I read Losing Eden by Lucy Jones who describes in beautiful language the many benefits – including biological, psychological and spiritual – of close contact with the natural environment, writes John Dempster.
Openness to nature was one of the things that helped the author recover from a mental health issue: “The world shone and it chilled my mind.
It’s ironic that we find this out at a time when humanity has ravaged the planet so much that its future is uncertain.
In a blog post, Lucy Jones describes traveling to a wooded area of the Christian campsite that she frequented as a teenager. While praying under a tree, she had an “ecstatic and electrifying” experience, which she took to be of the Holy Ghost.
Later, having turned away from the Christian faith, she explained it in purely psychological terms. Now she wonders if it was related to her proximity to the trees. She has had many deep experiences of feeling part of the web of nature as an expression of a universal life force, and she is drawn to Druidism.
I wonder what is the connection between the vital force of which the author speaks and the God of love? All I know is that creation is a living, vibrant expression of God who is present in every molecule, active in every subatomic particle.
Lucy Jones accuses Christianity of giving the theological permission for the world to be plundered, since humanity, wearing “the image of God” is considered to be distinguished from the rest of creation. Yes, Christians see humans as special, reflecting God in a way that other creatures do not. But we see humanity very much as part of the web of creation, responsible (and how much we have failed!) For its care.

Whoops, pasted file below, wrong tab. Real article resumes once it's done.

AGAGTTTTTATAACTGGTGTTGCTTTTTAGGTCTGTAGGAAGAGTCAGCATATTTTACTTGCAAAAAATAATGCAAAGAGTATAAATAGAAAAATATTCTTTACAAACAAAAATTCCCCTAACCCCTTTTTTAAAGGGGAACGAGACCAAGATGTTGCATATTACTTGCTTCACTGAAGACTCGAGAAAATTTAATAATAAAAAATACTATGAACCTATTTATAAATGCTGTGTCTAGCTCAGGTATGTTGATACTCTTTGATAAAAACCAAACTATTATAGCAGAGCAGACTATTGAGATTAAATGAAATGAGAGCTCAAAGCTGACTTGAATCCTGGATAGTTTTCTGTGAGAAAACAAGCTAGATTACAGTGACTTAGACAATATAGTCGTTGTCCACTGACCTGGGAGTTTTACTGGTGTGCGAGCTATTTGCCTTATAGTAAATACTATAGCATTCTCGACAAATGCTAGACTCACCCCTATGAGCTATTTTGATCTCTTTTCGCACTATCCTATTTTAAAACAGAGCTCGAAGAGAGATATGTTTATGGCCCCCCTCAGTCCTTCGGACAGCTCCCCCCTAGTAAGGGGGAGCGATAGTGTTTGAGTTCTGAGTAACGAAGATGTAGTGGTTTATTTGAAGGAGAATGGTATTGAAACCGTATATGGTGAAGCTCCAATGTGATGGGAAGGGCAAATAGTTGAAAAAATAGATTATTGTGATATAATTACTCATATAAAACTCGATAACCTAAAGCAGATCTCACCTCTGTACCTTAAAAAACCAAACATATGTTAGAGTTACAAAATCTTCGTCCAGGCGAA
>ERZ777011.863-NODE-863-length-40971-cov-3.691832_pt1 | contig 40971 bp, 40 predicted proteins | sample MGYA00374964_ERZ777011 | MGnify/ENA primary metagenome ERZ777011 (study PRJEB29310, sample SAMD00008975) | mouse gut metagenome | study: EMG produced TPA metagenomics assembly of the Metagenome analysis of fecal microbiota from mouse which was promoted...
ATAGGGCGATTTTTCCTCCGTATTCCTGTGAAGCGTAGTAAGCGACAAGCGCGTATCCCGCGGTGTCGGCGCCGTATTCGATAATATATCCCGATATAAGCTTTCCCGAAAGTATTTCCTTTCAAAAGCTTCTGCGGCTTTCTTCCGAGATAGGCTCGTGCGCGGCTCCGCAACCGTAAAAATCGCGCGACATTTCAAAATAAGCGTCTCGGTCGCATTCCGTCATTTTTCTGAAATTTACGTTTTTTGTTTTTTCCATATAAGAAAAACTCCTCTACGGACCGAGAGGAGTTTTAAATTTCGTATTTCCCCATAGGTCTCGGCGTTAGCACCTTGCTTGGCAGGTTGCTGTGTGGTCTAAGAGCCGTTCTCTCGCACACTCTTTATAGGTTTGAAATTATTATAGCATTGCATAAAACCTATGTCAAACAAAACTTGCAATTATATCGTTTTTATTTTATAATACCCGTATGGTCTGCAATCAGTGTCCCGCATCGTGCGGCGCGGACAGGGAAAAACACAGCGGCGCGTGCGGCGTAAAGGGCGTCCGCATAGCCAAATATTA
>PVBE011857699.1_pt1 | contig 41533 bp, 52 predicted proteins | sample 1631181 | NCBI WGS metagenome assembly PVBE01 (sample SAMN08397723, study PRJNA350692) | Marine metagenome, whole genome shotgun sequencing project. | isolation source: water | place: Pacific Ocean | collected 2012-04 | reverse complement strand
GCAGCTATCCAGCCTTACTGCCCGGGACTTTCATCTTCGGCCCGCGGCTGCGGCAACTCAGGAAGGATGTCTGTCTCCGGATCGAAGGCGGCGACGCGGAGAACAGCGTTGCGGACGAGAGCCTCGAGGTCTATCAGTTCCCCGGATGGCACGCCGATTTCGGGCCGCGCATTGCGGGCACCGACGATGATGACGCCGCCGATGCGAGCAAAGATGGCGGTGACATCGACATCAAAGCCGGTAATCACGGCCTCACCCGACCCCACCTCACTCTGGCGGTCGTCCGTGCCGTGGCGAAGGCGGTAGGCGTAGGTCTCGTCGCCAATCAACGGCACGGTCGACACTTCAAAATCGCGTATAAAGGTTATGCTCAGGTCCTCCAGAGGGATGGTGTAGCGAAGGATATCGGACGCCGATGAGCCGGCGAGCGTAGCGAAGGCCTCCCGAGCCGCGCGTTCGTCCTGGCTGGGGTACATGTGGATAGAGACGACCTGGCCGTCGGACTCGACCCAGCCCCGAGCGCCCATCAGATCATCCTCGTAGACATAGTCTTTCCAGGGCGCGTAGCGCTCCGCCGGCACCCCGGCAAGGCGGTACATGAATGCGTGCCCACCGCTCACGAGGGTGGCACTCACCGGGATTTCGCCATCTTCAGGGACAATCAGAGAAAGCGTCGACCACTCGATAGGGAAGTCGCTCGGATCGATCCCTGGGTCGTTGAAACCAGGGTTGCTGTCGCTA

Christians often focus only on individual salvation (as seems to have happened in the camps in which Lucy Jones attended). But the big picture is that of God ultimately bringing wholeness and healing to all of creation. We are talking about a universal Jesus, life force, source of all truth, goodness and beauty who invites each of us to enter into the dance of creation.
Our spiritual experiences are unique and different. What if I am someone whose experiences do not easily match what the church considers “normal?” Do I compartmentalize my life, or do I recognize that all positive and lasting enriching experiences are gifts from God?
According to Lucy Jones, followers of Druidism recognize in themselves a “grove” where they feel a sense of connection. In my better days, I find an Eden within, and the God who is waiting there to meet me has a human face, the face of Jesus.
So maybe Lucy’s teenage experience involved all three – psychology, the presence of trees, and most importantly the God of Creation.
READ: More from a Christian point of view